According to Savills, tech leasing is now at almost half of its pre-pandemic peak, falling for the third straight quarter. In Manhattan, of the 8.2 million square feet of office leases signed in the second quarter, the share of tech, advertising, media, and information tenants’ leases was 18.7 percent, down from 36 percent in the last quarter of 2019.

Yet, as other tech firms pull back, Google is still expanding. Savills’ Northeast Regional Research Director Marisha Clinton said that, despite the tech office slowdown, the requirements change often. “Companies change their requirements all the time based on anything happening in the economy, anything they decide upon based on their return-to-office policies,” Clinton said. “Things can change on a daily, weekly basis.”

The hybrid experiment

Google’s policies for return-to-office have also been closely tracked by people in the real estate industry. The company outlined its plans in March, transitioning to a hybrid model that would bring workers back to U.S. offices at least a few days a week starting the week of April 4th. Like other companies, Google had delayed its return to the office at the beginning of this year because of the Omicron variant. 

Pichai has been steadfast in pushing for a return to the office, but he’s also preached the benefits of flexibility. “We think it’s important to get people in a few days a week, but we are embracing all options,” he told the Wall Street Journal earlier this year. “I think we can be more purposeful about the time they’re in, making sure group meetings or collaboration, creative, collaborative brainstorming or community building, happens then.”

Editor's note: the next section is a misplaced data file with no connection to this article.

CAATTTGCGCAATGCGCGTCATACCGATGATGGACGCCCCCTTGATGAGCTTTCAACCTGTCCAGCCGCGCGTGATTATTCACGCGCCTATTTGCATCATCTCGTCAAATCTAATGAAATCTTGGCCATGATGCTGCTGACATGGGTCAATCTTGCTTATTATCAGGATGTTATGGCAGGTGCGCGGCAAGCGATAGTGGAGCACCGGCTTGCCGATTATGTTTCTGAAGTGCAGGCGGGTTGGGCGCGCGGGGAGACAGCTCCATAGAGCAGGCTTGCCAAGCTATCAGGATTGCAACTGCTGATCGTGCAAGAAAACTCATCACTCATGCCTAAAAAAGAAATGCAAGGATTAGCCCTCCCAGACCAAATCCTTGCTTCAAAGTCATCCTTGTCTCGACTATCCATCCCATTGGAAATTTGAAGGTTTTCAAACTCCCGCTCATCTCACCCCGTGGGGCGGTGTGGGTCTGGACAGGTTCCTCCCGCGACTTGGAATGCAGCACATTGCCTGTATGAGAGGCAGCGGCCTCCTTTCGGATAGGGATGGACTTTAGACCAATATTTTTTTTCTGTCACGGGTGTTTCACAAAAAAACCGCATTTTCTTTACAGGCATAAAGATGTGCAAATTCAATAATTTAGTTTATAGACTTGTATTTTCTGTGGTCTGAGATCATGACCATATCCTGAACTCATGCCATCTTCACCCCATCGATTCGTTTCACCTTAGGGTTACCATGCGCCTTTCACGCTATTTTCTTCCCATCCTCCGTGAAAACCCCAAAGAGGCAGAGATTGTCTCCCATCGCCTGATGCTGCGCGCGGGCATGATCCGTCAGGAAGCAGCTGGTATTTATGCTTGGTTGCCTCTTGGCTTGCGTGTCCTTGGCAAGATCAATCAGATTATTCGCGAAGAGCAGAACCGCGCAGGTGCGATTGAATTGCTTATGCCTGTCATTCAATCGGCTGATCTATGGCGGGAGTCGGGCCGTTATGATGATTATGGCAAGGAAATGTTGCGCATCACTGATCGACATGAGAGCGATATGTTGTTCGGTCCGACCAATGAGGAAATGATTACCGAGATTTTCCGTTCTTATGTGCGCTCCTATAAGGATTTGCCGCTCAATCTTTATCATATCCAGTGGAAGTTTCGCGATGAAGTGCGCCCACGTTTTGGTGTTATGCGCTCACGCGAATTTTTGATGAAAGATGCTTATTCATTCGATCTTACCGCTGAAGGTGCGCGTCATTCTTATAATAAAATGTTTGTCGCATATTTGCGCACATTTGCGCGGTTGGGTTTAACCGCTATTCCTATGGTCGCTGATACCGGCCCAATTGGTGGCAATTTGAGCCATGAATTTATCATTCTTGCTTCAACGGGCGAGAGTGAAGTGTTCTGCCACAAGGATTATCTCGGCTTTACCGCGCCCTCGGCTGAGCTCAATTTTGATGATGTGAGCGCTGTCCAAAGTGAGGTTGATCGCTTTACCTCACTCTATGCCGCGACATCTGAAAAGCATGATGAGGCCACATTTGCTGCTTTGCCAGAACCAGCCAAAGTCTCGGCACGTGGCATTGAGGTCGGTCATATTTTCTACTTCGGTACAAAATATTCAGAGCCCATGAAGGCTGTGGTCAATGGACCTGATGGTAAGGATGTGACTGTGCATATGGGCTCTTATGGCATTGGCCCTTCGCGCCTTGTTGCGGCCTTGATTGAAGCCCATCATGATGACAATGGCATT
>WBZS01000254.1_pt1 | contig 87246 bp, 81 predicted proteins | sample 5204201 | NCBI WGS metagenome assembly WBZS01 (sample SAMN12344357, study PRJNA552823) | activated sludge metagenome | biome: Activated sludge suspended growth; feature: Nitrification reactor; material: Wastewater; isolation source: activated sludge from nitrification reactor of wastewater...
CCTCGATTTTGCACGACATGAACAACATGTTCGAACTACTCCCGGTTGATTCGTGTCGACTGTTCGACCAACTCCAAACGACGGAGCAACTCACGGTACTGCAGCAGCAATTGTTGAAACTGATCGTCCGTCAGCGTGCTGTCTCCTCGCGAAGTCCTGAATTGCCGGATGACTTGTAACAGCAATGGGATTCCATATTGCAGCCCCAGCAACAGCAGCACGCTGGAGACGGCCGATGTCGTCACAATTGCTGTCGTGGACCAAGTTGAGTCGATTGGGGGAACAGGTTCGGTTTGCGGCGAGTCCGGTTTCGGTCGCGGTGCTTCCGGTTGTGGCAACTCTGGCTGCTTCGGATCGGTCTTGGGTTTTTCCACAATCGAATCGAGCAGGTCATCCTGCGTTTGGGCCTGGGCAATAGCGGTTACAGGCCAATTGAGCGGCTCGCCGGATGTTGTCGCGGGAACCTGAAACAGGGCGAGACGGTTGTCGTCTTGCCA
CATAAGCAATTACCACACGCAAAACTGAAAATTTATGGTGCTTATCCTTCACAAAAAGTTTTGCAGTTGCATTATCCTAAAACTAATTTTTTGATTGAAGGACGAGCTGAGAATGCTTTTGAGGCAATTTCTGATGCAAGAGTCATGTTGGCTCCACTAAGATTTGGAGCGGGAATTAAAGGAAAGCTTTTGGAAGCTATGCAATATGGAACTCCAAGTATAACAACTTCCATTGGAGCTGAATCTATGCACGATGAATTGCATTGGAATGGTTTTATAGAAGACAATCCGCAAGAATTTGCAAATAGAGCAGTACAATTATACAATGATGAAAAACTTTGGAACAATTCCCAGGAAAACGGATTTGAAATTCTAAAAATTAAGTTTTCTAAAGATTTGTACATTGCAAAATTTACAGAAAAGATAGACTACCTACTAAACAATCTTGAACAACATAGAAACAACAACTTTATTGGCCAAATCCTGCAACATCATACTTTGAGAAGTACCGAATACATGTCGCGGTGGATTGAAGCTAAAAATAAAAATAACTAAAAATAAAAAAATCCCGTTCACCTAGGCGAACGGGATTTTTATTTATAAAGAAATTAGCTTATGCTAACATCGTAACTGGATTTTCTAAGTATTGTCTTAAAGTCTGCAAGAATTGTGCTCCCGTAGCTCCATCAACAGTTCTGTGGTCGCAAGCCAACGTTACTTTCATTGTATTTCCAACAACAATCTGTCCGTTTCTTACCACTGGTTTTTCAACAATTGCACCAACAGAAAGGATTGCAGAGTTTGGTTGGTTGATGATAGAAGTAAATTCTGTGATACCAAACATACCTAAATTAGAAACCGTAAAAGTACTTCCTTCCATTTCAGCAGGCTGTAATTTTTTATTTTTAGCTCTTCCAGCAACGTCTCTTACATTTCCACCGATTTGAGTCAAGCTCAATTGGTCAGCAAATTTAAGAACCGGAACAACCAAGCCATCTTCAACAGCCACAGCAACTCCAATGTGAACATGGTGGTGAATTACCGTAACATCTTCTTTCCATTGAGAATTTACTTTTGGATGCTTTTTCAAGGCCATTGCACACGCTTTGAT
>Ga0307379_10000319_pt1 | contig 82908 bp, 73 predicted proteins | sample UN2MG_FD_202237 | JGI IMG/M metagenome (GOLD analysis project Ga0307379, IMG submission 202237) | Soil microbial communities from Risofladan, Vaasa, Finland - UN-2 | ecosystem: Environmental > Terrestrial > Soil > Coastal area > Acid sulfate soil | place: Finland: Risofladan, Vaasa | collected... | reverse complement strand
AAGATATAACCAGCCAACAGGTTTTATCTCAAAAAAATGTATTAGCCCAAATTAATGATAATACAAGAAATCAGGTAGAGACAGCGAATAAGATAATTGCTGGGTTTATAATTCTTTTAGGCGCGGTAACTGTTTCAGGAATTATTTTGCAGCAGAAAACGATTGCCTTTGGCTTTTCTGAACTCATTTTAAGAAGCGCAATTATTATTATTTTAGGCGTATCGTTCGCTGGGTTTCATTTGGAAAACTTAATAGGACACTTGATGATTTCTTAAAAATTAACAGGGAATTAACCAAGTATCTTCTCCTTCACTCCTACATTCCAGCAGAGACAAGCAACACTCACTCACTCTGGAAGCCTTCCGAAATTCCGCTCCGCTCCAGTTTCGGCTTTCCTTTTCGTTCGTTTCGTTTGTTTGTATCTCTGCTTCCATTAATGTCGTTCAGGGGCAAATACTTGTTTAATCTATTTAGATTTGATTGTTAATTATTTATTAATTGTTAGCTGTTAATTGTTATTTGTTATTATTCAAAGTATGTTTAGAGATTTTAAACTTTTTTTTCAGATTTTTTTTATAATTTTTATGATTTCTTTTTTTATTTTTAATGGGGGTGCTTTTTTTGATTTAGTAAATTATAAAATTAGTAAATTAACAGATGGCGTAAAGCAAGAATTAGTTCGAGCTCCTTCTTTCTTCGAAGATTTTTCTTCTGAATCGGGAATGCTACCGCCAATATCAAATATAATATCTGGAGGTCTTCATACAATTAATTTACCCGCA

Despite Google’s flexible return-to-office approach, executives and managers have battled with employees about the return to work, much like other firms. Around two-thirds of Google workers said they were unhappy with the hybrid policy and 34 percent said they’re considering looking for another job because of it, according to a survey of nearly 1,100 verified Google employees from the professional social network Blind. Google has tried to make the transition to hybrid as smooth as possible, allowing employees to request exemptions for full-time remote work. They also dropped their vaccine mandate, though unvaccinated staffers must wear masks and get tested for COVID weekly if returning to the office.

Even though many Googlers are reluctant to return to the office, Blind’s survey showed only 27 percent said they planned to apply for a permanent remote work exemption. Only about 7 percent said they had already applied. One reason Google employees aren’t applying for the exemption is because the tech giant offers an internal tool that predicts potential pay adjustments based on location. Some employees could suffer a pay cut of as much as 25 percent if they work remotely from another city or state. Other Googlers said managers and execs have actively discouraged them from working remotely. “Some entire organizations have basically told people not to bother applying for remote work as it will be the exception rather than the rule,” a verified Google professional said on Blind.

Despite the dissatisfaction with the hybrid policy among some Google employees, the company may actually be doing better than some Big Tech counterparts. Another Blind survey revealed as many as 80 percent of tech workers are considering looking for another job, and more than half had actually applied for one. The workers in the survey included Meta, Apple, Twitter, and Uber employees. Google came in last on the list, with 59 percent of employees considering quitting, and the company had low scores in other areas, such as the percentage of workers who had contacted a recruiter, applied for a job in the past month, and had interviewed with a company.